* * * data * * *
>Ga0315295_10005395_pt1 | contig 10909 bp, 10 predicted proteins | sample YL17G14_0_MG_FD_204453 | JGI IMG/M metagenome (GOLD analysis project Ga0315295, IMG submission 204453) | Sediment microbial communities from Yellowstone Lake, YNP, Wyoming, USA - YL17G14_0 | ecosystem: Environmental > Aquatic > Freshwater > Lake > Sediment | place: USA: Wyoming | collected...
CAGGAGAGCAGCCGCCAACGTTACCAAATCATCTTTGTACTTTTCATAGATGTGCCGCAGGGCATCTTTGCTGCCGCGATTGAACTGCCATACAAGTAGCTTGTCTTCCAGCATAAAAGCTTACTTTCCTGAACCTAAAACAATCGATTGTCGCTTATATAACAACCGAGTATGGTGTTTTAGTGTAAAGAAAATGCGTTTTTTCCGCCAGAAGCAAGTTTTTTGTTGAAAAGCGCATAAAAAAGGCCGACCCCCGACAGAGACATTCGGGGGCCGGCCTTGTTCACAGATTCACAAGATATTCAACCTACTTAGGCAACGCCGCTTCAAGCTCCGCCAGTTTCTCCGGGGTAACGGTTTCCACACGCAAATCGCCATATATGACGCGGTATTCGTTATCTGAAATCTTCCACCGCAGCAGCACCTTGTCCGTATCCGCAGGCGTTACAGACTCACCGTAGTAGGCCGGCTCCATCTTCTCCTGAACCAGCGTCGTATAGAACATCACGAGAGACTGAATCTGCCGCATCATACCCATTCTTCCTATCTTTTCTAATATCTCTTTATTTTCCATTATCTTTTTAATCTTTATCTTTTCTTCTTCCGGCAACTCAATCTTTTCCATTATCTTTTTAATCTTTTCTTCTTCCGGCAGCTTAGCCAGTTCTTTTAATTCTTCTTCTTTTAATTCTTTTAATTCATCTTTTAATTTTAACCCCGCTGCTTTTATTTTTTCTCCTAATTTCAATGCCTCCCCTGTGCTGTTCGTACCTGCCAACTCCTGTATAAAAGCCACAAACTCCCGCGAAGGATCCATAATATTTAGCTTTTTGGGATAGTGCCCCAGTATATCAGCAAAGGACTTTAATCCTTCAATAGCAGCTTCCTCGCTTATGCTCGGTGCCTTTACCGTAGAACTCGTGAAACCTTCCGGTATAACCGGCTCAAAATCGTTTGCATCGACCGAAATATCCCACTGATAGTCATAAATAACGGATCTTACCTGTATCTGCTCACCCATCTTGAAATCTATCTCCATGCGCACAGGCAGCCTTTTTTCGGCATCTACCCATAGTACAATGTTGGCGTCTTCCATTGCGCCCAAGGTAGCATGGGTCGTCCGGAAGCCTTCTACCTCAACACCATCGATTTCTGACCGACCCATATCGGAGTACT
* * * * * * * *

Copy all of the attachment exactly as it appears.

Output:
>Ga0315295_10005395_pt1 | contig 10909 bp, 10 predicted proteins | sample YL17G14_0_MG_FD_204453 | JGI IMG/M metagenome (GOLD analysis project Ga0315295, IMG submission 204453) | Sediment microbial communities from Yellowstone Lake, YNP, Wyoming, USA - YL17G14_0 | ecosystem: Environmental > Aquatic > Freshwater > Lake > Sediment | place: USA: Wyoming | collected...
CAGGAGAGCAGCCGCCAACGTTACCAAATCATCTTTGTACTTTTCATAGATGTGCCGCAGGGCATCTTTGCTGCCGCGATTGAACTGCCATACAAGTAGCTTGTCTTCCAGCATAAAAGCTTACTTTCCTGAACCTAAAACAATCGATTGTCGCTTATATAACAACCGAGTATGGTGTTTTAGTGTAAAGAAAATGCGTTTTTTCCGCCAGAAGCAAGTTTTTTGTTGAAAAGCGCATAAAAAAGGCCGACCCCCGACAGAGACATTCGGGGGCCGGCCTTGTTCACAGATTCACAAGATATTCAACCTACTTAGGCAACGCCGCTTCAAGCTCCGCCAGTTTCTCCGGGGTAACGGTTTCCACACGCAAATCGCCATATATGACGCGGTATTCGTTATCTGAAATCTTCCACCGCAGCAGCACCTTGTCCGTATCCGCAGGCGTTACAGACTCACCGTAGTAGGCCGGCTCCATCTTCTCCTGAACCAGCGTCGTATAGAACATCACGAGAGACTGAATCTGCCGCATCATACCCATTCTTCCTATCTTTTCTAATATCTCTTTATTTTCCATTATCTTTTTAATCTTTATCTTTTCTTCTTCCGGCAACTCAATCTTTTCCATTATCTTTTTAATCTTTTCTTCTTCCGGCAGCTTAGCCAGTTCTTTTAATTCTTCTTCTTTTAATTCTTTTAATTCATCTTTTAATTTTAACCCCGCTGCTTTTATTTTTTCTCCTAATTTCAATGCCTCCCCTGTGCTGTTCGTACCTGCCAACTCCTGTATAAAAGCCACAAACTCCCGCGAAGGATCCATAATATTTAGCTTTTTGGGATAGTGCCCCAGTATATCAGCAAAGGACTTTAATCCTTCAATAGCAGCTTCCTCGCTTATGCTCGGTGCCTTTACCGTAGAACTCGTGAAACCTTCCGGTATAACCGGCTCAAAATCGTTTGCATCGACCGAAATATCCCACTGATAGTCATAAATAACGGATCTTACCTGTATCTGCTCACCCATCTTGAAATCTATCTCCATGCGCACAGGCAGCCTTTTTTCGGCATCTACCCATAGTACAATGTTGGCGTCTTCCATTGCGCCCAAGGTAGCATGGGTCGTCCGGAAGCCTTCTACCTCAACACCATCGATTTCTGACCGACCCATATCGGAGTACT